Ban on e-cigarettes to be considered by Toronto’s board of health
Toronto's medical officer of health wants e-cigarette use banned wherever smoking is currently prohibited under local or provincial legislation.
By: Betsy Powell City Hall Bureau, Published on Mon Aug 11 2014
Toronto’s Medical Officer of Health is recommending the city ban electronic cigarettes wherever smoking is prohibited if Queen’s Park doesn’t restrict their use province-wide by next February.
“There are possible health risks associated with exposure to second-hand vapour,” says a report to be considered by the Board of Health at its meeting next Monday.
Electronic cigarettes, known as e-cigarettes, are battery-operated devices that mimic the use and sometimes the appearance and taste of conventional cigarettes, the report says. “They do not contain tobacco and produce vapour instead of smoke when used. In the few years since their appearance, use has proliferated in North America, including Toronto.”
The report says Toronto Public Health reviewed “available evidence on e-cigarette use, safety, health effects, and potential as a cessation aid,” as well as government response in different jurisdictions.
A number of concerns were identified, including the “impact on youth smoking initiation, and potential to normalize smoking behaviour and undermine existing tobacco control legislation.”
Dr. David McKeown, the city’s Medical Officer of Health, is recommending the province amend its Smoke-Free Ontario Act to include a ban on e-cigarettes wherever cigarette use is now prohibited in Ontario.
“If provincial action is not taken by February 2015, the Medical Officer of Health will consult with the city solicitor, other city divisions and relevant stakeholders and report to the Board of Health on municipal measures to prohibit e-cigarette use where smoking is prohibited under the Smoke-Free Ontario Act or city by-laws.”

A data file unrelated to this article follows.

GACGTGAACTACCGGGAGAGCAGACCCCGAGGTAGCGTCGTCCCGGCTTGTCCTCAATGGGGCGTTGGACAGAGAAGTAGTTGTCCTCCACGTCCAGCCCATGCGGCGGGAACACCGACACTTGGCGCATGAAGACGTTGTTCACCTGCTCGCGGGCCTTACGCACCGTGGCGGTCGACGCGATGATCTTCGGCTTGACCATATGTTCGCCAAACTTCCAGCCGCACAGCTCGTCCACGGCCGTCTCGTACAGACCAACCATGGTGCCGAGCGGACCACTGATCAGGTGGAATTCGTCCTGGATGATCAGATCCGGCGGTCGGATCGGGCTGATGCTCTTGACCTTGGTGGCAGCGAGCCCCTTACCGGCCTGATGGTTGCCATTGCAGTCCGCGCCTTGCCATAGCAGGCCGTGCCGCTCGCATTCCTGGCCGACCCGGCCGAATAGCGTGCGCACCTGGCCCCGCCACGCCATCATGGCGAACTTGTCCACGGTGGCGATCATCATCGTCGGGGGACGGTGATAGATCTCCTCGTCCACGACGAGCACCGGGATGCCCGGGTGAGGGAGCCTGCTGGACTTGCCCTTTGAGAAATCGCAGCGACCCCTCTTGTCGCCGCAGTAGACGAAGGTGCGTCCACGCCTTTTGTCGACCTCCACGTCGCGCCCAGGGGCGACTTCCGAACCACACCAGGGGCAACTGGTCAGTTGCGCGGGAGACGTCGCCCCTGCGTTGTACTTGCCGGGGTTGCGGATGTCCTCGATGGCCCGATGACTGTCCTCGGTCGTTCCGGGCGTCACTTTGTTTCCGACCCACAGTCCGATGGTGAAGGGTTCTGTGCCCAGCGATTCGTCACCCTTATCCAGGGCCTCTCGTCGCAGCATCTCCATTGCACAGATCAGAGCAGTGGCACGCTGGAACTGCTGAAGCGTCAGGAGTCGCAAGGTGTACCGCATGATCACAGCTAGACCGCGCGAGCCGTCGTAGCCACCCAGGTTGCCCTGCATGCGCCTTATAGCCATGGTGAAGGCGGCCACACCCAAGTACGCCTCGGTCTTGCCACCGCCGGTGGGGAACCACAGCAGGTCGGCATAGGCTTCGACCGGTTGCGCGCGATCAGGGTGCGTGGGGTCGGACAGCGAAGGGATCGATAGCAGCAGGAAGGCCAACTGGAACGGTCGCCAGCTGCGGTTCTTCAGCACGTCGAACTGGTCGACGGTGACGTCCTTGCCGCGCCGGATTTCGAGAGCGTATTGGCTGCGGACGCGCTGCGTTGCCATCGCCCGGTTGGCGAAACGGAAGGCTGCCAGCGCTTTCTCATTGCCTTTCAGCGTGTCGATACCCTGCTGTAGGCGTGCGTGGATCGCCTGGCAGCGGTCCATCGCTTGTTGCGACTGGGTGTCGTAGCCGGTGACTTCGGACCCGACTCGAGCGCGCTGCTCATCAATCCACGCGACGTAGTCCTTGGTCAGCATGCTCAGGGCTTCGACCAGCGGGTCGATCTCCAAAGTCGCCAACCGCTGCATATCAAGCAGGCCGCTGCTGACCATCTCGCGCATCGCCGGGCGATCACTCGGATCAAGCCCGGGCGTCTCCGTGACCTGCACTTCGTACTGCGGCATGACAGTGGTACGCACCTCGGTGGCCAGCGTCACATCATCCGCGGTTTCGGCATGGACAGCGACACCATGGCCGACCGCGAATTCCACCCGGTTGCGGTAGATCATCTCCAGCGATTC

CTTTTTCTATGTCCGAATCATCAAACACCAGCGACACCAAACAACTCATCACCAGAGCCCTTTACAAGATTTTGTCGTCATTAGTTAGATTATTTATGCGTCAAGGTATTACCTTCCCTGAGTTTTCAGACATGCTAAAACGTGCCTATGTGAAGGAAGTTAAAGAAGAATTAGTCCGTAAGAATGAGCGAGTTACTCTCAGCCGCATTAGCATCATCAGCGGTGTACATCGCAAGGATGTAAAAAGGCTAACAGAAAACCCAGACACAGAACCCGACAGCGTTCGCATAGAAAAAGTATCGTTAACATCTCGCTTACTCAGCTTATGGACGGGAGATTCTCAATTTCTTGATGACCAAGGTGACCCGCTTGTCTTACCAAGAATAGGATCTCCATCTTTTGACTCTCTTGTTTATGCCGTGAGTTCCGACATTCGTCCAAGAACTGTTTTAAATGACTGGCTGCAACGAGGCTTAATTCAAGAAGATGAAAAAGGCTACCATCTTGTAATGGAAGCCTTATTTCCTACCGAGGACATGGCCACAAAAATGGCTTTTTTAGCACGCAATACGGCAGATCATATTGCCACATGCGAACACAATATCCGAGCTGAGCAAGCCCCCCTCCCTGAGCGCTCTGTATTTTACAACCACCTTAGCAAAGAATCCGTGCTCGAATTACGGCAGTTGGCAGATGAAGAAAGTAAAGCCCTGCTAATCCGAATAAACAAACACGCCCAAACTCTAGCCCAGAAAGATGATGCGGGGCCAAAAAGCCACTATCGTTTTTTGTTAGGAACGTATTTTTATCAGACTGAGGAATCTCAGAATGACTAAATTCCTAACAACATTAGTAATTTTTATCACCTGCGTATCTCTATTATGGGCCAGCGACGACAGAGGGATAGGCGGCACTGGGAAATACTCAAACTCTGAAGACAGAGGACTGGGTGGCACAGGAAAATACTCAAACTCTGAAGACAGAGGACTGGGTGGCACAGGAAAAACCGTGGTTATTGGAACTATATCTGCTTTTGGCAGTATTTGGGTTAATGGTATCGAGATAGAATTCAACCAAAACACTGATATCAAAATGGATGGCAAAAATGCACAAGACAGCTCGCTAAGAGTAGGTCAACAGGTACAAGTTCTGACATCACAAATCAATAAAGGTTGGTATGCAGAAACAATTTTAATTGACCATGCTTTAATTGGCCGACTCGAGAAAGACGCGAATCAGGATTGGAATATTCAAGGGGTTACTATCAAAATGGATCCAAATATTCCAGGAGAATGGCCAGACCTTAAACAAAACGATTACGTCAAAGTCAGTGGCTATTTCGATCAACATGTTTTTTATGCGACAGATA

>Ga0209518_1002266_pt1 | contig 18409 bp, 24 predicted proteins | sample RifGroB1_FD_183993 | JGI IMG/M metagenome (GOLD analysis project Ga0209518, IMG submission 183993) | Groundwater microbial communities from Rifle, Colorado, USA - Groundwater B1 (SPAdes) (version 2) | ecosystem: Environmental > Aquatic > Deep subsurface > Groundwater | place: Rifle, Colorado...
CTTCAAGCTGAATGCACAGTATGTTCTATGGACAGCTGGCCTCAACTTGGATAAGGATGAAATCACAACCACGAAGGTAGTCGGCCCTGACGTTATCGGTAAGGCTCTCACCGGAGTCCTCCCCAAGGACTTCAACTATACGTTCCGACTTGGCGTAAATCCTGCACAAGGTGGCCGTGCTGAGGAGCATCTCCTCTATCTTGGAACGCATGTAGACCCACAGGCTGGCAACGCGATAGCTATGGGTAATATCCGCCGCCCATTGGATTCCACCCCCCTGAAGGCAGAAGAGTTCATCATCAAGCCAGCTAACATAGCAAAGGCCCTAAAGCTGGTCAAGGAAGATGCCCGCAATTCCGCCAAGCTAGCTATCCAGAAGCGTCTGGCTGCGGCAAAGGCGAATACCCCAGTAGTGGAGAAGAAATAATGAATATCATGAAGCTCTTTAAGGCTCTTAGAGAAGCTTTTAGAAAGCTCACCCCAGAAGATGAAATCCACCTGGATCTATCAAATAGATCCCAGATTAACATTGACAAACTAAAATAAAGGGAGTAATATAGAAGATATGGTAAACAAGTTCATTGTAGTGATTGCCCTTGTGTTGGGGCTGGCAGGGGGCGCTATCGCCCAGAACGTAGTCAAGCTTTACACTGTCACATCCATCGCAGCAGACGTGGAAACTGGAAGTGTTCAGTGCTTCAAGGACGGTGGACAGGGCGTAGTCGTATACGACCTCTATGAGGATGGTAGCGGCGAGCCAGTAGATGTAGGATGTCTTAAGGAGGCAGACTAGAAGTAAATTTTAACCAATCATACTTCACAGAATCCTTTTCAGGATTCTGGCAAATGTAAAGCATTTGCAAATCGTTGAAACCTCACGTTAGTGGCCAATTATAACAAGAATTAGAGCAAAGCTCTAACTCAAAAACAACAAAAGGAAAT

In the meantime, the Medical Officer of Health will work with the city manager to explore the development of an internal policy banning e-cigarette use in city workplaces, the report says.
James Long, a clinical forensic psychologist and part-owner of a Mississauga-based e-cigarette company, says he understands McKeown’s cautious approach as the city’s chief medical officer.
However, Long says he has seen no evidence that a ban is necessary.
“E-cigarettes produce some odour, but I’m not aware of any noxious effects,” the 89-year-old said Monday.
Though 26-year-old e-cigarette user Nicole Rogerson says she understands McKeown’s rationale, she believes policy makers need to understand that there are no health concerns associated with e-cigarette smoking.
“You’re just giving off the same vapour as clubs use in their smoke machines,” Rogerson says. “I know it’s not unhealthy. It’s not putting any toxins in the air, like smoking a cigarette would.”
Long said he has seen many people quit smoking after transferring to e-cigarettes.
Health Canada has refused to approve the sale or import of devices or liquid refills containing nicotine.
But the e-cigarettes themselves are widely available, perhaps because experts say they fall into a grey area if they’re sold without nicotine. (McKeown is also recommending the board ask the federal government to amend legislation to better regulate e-cigarettes.)
When used with a nicotine “juice” cartridge the devices produce not smoke but water vapour — and also vapourized propylene glycol, an element in the cartridge’s contents.
Nevertheless, many experts say they are far safer than their tobacco alternatives.
Samantha Grant, a spokeswoman for provincial Health Minister Eric Hoskins, said the ministry is monitoring e-cigarette use along with emerging research and has asked Ottawa “to take a more active role in regulating e-cigarettes.”
Municipalities across Ontario have focused their policy positions on e-cigarettes by pushing the provincial and federal governments to regulate their manufacture, sale, promotion and display, the board of health report says.
Several places in Canada have taken steps to prohibit their use, including Red Deer, Alta. Peel Region also bans e-cigarette smoking in its workplaces as does York Region school boards.
The Toronto Transit Commission board is expected to consider amending their smoking bylaw to prohibit e-cigarette use on TTC property this fall, the report says.
Toronto Star with files from Rob Ferguson, Joe Hall and Tara Deschamps
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